There are great expectations for this weekend’s clash between Juventus and Napoli, the two competition leaders in Serie A.
Yet, would you believe, nearly six years ago the two teams met in Serie B! Juventus had just been relegated for its misbehaviours in the buying and selling of matches, while Napoli had just come up from Third Division, where it had ended up after the club’s bankruptcy.
In their first Serie B encounter they met in Naples on November 4, 2006 and the result was a 1-all draw. The scorer for Juventus? You guessed it: Alessandro Del Piero! The survivors from that team who will take the field or sit on the bench tomorrow are Gianluigi Buffon, Claudio Marchisio, Giorgio Chiellini, Paolo De Ceglie and Sabastian Giovinco. For Napoli, captain Fabio Cannavaro was there together with Gianluca Grava, now a reserve. On Saturday Del Piero, the protagonist of so many top matches for Juventus, will have to settle for a less prestigious intra-city match, but nevertheless always a derby.
I refer, of course, to the match between Western Sydney Wanderers and Sydney FC. Amazingly, a match that would have attracted some 50,000 spectators will be played at Parramatta Stadium in front of just more than 20,000 - not a smart move from the second Sydney team.
After only two rounds of the current season Sydney FC is already in trouble. Two matches and two losses is not what officials and supporters had in mind.
However, the results do reflect the quality (or lack of it) of the squad. I’d like to suggest (In my usual shy manner) that whoever is responsible for bringing such poor quality players to Sydney should be disposed of urgently.
The only bright aspect, so far, is the performance of Del Piero. Overcoming the handicap of playing with team-mates that, in Italy, would have problems playing in Third Division, Del Piero has shown class (not surprisingly) and commitment. If only some of his team-mates could learn from him.
Italy’s coach Cesare Prandelli is complaining, saying he is not being given enough time and therefore he cannot give younger players a chance in the national team, which sounds like a very poor excuse.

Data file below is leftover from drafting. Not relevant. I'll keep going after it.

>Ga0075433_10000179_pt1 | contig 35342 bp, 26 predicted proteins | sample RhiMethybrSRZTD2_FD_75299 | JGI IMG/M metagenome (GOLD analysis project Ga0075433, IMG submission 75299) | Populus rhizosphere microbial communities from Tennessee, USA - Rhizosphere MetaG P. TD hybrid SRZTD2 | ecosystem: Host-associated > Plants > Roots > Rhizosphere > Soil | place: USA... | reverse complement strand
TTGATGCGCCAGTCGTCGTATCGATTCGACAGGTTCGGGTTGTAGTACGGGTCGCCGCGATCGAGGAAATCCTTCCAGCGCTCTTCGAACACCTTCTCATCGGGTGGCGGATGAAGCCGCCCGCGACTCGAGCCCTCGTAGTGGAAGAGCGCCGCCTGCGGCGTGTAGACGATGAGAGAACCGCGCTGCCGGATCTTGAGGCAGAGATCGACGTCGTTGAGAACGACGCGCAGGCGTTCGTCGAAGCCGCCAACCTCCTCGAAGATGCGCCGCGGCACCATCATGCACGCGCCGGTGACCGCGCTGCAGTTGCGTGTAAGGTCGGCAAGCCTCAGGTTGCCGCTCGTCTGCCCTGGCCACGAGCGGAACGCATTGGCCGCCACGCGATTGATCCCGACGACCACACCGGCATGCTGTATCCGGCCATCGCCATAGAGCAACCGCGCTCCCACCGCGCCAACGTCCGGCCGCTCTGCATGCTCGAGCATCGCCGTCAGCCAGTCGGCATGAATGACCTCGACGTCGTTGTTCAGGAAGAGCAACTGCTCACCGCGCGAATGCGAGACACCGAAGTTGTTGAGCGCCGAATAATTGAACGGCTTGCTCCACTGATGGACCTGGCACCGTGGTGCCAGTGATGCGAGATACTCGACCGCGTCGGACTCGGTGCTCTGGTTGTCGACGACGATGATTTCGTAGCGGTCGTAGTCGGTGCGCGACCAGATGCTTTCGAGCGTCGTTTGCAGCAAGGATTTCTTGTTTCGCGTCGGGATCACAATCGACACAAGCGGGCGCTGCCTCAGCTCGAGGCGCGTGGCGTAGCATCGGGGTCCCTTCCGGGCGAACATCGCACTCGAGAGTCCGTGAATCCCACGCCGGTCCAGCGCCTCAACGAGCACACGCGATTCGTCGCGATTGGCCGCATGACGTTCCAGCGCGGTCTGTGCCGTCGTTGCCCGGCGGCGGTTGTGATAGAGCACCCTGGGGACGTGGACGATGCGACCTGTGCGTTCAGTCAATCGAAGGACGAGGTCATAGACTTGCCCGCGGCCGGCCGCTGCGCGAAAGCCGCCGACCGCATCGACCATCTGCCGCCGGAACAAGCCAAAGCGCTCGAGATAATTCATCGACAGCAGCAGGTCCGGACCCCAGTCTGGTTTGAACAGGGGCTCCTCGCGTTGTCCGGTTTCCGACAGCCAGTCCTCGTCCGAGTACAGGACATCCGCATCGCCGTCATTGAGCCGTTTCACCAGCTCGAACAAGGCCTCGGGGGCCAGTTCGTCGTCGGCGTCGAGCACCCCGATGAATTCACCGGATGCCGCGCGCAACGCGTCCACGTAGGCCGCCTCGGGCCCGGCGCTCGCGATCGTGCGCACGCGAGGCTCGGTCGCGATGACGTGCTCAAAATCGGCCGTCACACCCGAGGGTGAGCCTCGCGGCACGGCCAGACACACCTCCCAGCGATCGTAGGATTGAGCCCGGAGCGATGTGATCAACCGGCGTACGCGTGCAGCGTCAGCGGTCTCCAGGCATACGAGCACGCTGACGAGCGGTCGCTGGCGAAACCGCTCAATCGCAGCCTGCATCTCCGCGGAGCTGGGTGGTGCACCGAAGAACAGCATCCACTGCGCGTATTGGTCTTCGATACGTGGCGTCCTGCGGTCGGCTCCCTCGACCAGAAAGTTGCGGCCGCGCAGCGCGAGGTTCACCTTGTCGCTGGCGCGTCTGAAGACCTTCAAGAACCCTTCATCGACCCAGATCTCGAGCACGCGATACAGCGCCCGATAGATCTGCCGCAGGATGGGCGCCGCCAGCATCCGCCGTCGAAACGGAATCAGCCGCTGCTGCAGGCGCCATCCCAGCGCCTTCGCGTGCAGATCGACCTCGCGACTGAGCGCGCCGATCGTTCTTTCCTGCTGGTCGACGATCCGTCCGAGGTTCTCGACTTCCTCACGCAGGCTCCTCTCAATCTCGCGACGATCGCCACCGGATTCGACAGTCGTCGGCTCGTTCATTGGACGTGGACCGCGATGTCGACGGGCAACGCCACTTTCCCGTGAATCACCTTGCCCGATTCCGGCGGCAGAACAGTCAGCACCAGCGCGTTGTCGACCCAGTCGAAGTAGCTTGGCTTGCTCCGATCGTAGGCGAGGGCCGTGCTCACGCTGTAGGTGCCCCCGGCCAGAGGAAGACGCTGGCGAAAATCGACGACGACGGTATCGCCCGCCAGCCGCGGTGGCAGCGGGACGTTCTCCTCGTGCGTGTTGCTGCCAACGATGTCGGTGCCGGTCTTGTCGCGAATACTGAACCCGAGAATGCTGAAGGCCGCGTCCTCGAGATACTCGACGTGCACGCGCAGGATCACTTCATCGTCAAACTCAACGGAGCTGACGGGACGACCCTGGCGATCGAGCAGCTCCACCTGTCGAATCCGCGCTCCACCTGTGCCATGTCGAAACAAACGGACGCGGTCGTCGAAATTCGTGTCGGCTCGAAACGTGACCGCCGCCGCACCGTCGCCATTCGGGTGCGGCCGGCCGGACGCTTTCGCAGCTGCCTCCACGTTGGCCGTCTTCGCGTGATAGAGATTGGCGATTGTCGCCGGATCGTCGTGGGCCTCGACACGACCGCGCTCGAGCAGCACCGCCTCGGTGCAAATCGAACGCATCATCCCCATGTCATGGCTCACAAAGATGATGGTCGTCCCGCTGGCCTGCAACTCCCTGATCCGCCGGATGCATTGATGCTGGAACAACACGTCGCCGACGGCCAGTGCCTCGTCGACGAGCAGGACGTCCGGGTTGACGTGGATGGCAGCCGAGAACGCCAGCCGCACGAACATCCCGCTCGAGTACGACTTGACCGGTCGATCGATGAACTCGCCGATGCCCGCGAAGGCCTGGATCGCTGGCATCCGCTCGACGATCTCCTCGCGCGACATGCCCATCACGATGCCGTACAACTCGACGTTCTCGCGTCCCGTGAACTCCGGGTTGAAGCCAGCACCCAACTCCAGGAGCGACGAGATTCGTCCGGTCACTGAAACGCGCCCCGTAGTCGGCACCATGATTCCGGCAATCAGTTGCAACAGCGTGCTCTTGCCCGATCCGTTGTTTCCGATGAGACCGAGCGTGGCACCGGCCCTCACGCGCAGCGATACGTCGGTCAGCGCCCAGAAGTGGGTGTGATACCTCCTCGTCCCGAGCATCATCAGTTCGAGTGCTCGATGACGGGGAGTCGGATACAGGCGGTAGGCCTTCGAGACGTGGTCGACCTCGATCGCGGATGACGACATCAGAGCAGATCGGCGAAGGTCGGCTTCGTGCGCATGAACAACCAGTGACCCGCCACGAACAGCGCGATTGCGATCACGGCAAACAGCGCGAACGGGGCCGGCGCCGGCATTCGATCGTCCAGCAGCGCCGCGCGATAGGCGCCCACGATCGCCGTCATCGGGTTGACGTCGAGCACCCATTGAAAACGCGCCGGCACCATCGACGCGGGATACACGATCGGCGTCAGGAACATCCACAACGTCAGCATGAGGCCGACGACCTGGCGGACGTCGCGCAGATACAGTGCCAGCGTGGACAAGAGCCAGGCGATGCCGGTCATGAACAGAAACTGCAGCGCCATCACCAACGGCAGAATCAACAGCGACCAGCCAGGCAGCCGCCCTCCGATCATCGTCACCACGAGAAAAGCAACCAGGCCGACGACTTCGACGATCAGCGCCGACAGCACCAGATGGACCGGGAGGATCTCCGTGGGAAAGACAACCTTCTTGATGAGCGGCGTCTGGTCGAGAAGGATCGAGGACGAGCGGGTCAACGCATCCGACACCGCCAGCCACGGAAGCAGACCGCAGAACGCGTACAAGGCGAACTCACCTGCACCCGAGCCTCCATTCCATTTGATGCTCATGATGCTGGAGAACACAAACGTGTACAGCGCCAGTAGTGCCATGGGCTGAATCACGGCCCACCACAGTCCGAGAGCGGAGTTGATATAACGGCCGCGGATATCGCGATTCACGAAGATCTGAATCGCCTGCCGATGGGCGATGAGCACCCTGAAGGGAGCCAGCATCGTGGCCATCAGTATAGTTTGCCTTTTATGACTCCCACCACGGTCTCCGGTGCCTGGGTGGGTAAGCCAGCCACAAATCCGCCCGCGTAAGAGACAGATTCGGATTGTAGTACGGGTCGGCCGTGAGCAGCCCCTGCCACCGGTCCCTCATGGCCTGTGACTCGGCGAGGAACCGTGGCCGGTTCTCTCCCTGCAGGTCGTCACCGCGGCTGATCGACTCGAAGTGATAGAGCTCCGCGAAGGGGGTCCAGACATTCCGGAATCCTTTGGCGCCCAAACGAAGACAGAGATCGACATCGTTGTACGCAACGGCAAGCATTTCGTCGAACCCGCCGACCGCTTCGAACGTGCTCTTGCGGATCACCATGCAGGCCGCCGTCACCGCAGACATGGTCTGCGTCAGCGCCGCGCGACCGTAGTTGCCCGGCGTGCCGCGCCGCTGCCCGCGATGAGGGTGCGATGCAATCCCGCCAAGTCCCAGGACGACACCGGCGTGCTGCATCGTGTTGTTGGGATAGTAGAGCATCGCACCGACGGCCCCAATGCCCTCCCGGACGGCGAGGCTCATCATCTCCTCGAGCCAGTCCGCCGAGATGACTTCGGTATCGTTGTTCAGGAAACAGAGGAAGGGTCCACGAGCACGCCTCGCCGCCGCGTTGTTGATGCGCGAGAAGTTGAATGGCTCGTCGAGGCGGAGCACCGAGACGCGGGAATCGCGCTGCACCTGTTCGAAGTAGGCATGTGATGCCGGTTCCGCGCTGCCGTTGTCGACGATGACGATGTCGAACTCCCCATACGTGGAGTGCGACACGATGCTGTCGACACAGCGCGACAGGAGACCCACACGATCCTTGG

Meanwhile, at last some good news for Italian football: more than 10 million people watched Italy versus Denmark on Italian TV.
Looking for a coach? The great Giovanni Trapattoni may be available soon. The Republic of Ireland win over the mighty Faroe Islands saved him. But after the next loss he may be asked, politely, to leave. Given some of the foreign coaches who have graced the A-League, he would by far the best.
Being a crook may well prove to be an expensive business for the referees involved in the Calciopoli scandal. Take Paolo Bergamo, who was sentenced to pay a fine of $1 million for the role he had in “softening up” a few referees. But, you guessed it, he says he did nothing wrong and he is eagerly waiting for the appeal trial.
Laid to rest
On a sad note, the body of Giorgio Chinaglia will be transferred from Naples (Florida) to the cemetery of Prima Porta (Rome) in the family tomb of former Lazio coach Tommaso Maestrelli.
The two had a great understanding at the Roman club, and Maestrelli transformed Chinaglia from an obscure third division player to a world-class striker.
Pity his career after football landed him in trouble with both the US and the Italian Police. Death, and a lack of action from the judiciary, spared Chinaglia the embarrassment of spending the last few years of his life in jail.
In doubt as to what will happen in the big match between Juventus and Napoli? Former Napoi striker (now with Juventus) Fabio Quagliarella has got it all figured out.
“It will be a great match, but it will have no bearing on the Scudetto,” is his forecast.
Father to be
Mario Balotelli is assuring all those who care to listen: “I shall be a good father,” commenting on the impending arrival of his first child with Raffaella Fico, an Italian actress who will never be challenging for an Oscar. The liaison promises to be a fiery one.
The price of honesty
Remember Simone Farina? He refused an offer of $250,000 to fix the result of a second division match. Did Italian clubs fight each other to get the signature of such an honest man? Did they offer him a rich and long-term contract? Forget it. The football Mafia so active in Italy made sure that Farina did not receive a single offer to keep playing in Italy. And now he has migrated to England to work with Aston Villa’s youth teams. Being honest can be a very difficult endeavour.
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